Ala. Code § 25-5-11(a) permits an employee to proceed against his employer for compensation benefits and, at the same time, to proceed against any other party who may also be liable for the employee’s injuries. Section 25-5-11(a) states in part:

“If the injured employee recovers damages against the other party, the amount of the damages recovered and collected shall be credited upon the liability of the employer for compensation. If the damages recovered and collected are in excess of the compensation payable under this chapter, there shall be no further liability on the employer to pay compensation on account of the injury or death. To the extent of the recovery of damages against the other party, the employer shall be entitled to reimbursement for the amount of the compensation theretofore paid on account of injury or death. For purposes of this amendatory act, the employer shall be entitled to subrogation for medical and vocational benefits expended by the employer on behalf of the employee.”

The Alabama Supreme Court has held that the employer is entitled to be subrogated to that portion of the employee’s third-party recovery that is properly attributable to compensation for both the past and future medical expenses the employer has paid or would be legally required to pay to the employee.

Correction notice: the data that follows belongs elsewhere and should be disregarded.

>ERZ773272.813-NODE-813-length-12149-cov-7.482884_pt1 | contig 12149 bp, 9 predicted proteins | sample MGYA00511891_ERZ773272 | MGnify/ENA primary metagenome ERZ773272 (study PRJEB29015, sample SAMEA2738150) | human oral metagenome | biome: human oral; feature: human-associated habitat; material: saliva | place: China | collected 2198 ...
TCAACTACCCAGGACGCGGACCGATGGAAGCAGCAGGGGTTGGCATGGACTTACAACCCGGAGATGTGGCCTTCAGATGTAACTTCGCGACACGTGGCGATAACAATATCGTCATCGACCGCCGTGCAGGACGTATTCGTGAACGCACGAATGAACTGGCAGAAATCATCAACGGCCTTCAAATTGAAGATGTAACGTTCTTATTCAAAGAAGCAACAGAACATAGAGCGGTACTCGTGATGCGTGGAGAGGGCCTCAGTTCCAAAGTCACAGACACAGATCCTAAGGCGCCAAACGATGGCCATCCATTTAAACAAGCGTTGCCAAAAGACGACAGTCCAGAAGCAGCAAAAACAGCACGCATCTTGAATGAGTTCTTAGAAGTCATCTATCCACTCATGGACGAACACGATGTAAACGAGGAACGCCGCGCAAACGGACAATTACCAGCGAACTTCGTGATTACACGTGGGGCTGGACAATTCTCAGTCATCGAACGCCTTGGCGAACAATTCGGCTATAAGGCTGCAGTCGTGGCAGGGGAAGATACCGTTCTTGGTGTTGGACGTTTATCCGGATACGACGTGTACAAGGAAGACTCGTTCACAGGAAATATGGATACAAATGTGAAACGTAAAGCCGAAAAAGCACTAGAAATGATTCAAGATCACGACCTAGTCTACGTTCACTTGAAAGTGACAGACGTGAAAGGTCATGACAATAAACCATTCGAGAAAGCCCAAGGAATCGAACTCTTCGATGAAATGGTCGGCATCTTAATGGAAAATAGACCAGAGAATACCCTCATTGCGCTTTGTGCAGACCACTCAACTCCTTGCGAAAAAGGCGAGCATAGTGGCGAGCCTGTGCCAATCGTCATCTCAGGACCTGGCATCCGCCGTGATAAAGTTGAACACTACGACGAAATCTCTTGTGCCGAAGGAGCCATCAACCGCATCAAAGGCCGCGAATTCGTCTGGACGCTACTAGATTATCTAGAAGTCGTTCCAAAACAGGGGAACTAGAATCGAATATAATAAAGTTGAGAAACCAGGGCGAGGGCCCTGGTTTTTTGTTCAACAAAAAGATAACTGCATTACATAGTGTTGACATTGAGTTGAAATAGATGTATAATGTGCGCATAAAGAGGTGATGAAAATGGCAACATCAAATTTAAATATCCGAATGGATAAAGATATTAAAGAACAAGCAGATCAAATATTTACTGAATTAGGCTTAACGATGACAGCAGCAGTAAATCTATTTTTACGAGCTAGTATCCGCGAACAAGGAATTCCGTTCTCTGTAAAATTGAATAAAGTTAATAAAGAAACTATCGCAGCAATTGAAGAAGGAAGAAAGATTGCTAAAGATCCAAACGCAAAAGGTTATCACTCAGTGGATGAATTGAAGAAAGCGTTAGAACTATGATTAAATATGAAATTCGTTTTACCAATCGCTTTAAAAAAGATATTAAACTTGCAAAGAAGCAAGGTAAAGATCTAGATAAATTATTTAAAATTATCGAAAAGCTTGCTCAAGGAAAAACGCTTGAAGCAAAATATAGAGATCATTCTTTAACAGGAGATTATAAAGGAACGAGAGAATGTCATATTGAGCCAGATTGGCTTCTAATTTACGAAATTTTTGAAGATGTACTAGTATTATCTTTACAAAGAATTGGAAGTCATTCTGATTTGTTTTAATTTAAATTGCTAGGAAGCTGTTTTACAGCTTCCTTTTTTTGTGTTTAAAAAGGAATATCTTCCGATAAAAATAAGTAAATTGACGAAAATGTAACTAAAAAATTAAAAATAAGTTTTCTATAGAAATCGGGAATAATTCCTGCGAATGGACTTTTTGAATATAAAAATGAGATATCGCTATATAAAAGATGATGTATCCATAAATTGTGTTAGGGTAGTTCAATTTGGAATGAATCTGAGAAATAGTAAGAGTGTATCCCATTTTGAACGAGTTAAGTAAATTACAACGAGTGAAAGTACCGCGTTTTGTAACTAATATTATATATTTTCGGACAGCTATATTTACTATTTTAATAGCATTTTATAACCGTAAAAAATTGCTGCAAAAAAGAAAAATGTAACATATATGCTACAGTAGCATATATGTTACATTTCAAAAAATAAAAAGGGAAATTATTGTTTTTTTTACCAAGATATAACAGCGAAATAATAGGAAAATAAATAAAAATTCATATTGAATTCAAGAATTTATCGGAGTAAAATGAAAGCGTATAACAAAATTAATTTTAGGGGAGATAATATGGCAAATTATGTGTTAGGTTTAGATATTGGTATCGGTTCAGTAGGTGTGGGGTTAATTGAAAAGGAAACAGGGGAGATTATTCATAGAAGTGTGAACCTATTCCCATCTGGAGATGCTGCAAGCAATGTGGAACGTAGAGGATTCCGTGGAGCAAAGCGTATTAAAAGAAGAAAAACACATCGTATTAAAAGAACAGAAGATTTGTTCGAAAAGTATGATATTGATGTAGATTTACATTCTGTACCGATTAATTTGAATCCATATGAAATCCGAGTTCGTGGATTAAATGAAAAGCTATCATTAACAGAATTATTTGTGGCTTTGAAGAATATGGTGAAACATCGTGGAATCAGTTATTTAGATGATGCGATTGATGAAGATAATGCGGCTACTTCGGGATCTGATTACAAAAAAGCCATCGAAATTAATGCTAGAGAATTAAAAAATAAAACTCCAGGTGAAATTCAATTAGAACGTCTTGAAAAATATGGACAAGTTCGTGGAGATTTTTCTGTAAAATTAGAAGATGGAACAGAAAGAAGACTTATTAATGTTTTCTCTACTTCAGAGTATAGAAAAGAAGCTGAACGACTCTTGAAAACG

Watching developments in this are of the law has become somewhat like watching a tennis match. One case in particular has been to the appellate courts and back to the trial court four times: Miller & Miller Constr. Co. v. Madewell, 736 So. 2d 1098 (Ala. Civ. App. 1998) (“Madewell I”); Ex parte Miller & Miller Constr. Co., 736 So. 2d 1104 (Ala. 1999) (“Madewell II”); Miller & Miller Constr. Co. v. Madewell, 766 So. 2d 855 (Ala. Civ. App. 2000) (“Madewell III”); and Miller & Miller Constr. Co. v. Madewell, 2003 Ala. Civ. App. LEXIS 838 (Ala. Civ. App. Oct. 31, 2003) (“Madewell IV”).

When an injured worker is hurt on the job and as a result has a third-party claim, there are times when the workers’ compensation carrier holds the injured worker hostage and forces the injured worker to give up the valuable right to future medical benefits in order to acquiesce to settlement of a subrogation claim. As Judge Yates wrote in her special concurrence in Skilstaf, Inc. v. Williams, 2002 Ala. Civ. App. LEXIS 725 (Ala. Civ. App. 2002), aff’d by Ex parte Williams, 2003 Ala. LEXIS 396, “The purpose of the Workers’ Compensation Act, however, is to provide fair and just compensation for injured workers [ . . . ] As a result, it would appear that before an employer’s subrogation rights attach to a third-party settlement, that employer must demonstrate that the injured employee is fully compensated and made whole for all of the damages suffered by him or her.”